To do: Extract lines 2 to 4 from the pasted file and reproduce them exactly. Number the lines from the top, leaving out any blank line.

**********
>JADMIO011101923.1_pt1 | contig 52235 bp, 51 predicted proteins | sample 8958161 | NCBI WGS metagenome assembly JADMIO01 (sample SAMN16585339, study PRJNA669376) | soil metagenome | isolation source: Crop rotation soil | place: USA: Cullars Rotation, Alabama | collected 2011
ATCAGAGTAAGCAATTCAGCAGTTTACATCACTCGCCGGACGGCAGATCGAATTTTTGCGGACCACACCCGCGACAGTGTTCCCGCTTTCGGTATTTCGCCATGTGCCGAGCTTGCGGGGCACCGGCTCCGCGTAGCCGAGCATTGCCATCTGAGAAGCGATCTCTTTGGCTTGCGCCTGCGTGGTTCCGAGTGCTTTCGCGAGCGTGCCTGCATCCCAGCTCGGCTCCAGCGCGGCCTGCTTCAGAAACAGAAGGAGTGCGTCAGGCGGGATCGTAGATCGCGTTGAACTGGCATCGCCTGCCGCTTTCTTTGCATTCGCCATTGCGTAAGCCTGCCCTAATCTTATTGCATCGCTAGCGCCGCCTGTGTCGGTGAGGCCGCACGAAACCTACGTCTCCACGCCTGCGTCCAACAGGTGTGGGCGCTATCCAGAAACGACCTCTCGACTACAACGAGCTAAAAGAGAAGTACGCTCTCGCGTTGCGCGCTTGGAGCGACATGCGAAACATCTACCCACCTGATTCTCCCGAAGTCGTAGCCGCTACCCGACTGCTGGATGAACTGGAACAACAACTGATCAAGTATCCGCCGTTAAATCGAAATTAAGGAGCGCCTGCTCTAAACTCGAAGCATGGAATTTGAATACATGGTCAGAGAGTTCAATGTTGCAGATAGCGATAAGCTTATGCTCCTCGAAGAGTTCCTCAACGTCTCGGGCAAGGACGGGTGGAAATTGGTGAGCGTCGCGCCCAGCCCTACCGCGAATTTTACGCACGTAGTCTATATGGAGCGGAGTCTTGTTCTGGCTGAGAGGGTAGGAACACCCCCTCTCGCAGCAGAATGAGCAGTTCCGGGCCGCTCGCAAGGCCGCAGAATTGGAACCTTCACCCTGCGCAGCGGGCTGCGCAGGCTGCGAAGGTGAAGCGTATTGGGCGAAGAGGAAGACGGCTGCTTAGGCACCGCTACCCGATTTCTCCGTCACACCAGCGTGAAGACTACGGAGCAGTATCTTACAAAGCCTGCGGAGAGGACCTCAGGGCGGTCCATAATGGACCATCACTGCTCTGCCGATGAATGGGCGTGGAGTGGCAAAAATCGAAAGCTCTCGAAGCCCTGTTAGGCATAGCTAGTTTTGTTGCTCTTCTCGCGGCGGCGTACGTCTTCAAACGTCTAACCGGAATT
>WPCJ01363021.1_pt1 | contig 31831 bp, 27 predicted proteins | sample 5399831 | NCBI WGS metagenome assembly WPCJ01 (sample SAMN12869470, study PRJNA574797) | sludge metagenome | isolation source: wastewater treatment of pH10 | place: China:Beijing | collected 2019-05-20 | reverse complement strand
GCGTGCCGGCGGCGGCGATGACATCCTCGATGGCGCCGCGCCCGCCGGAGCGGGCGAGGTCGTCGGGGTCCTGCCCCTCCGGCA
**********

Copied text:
ATCAGAGTAAGCAATTCAGCAGTTTACATCACTCGCCGGACGGCAGATCGAATTTTTGCGGACCACACCCGCGACAGTGTTCCCGCTTTCGGTATTTCGCCATGTGCCGAGCTTGCGGGGCACCGGCTCCGCGTAGCCGAGCATTGCCATCTGAGAAGCGATCTCTTTGGCTTGCGCCTGCGTGGTTCCGAGTGCTTTCGCGAGCGTGCCTGCATCCCAGCTCGGCTCCAGCGCGGCCTGCTTCAGAAACAGAAGGAGTGCGTCAGGCGGGATCGTAGATCGCGTTGAACTGGCATCGCCTGCCGCTTTCTTTGCATTCGCCATTGCGTAAGCCTGCCCTAATCTTATTGCATCGCTAGCGCCGCCTGTGTCGGTGAGGCCGCACGAAACCTACGTCTCCACGCCTGCGTCCAACAGGTGTGGGCGCTATCCAGAAACGACCTCTCGACTACAACGAGCTAAAAGAGAAGTACGCTCTCGCGTTGCGCGCTTGGAGCGACATGCGAAACATCTACCCACCTGATTCTCCCGAAGTCGTAGCCGCTACCCGACTGCTGGATGAACTGGAACAACAACTGATCAAGTATCCGCCGTTAAATCGAAATTAAGGAGCGCCTGCTCTAAACTCGAAGCATGGAATTTGAATACATGGTCAGAGAGTTCAATGTTGCAGATAGCGATAAGCTTATGCTCCTCGAAGAGTTCCTCAACGTCTCGGGCAAGGACGGGTGGAAATTGGTGAGCGTCGCGCCCAGCCCTACCGCGAATTTTACGCACGTAGTCTATATGGAGCGGAGTCTTGTTCTGGCTGAGAGGGTAGGAACACCCCCTCTCGCAGCAGAATGAGCAGTTCCGGGCCGCTCGCAAGGCCGCAGAATTGGAACCTTCACCCTGCGCAGCGGGCTGCGCAGGCTGCGAAGGTGAAGCGTATTGGGCGAAGAGGAAGACGGCTGCTTAGGCACCGCTACCCGATTTCTCCGTCACACCAGCGTGAAGACTACGGAGCAGTATCTTACAAAGCCTGCGGAGAGGACCTCAGGGCGGTCCATAATGGACCATCACTGCTCTGCCGATGAATGGGCGTGGAGTGGCAAAAATCGAAAGCTCTCGAAGCCCTGTTAGGCATAGCTAGTTTTGTTGCTCTTCTCGCGGCGGCGTACGTCTTCAAACGTCTAACCGGAATT
>WPCJ01363021.1_pt1 | contig 31831 bp, 27 predicted proteins | sample 5399831 | NCBI WGS metagenome assembly WPCJ01 (sample SAMN12869470, study PRJNA574797) | sludge metagenome | isolation source: wastewater treatment of pH10 | place: China:Beijing | collected 2019-05-20 | reverse complement strand
GCGTGCCGGCGGCGGCGATGACATCCTCGATGGCGCCGCGCCCGCCGGAGCGGGCGAGGTCGTCGGGGTCCTGCCCCTCCGGCA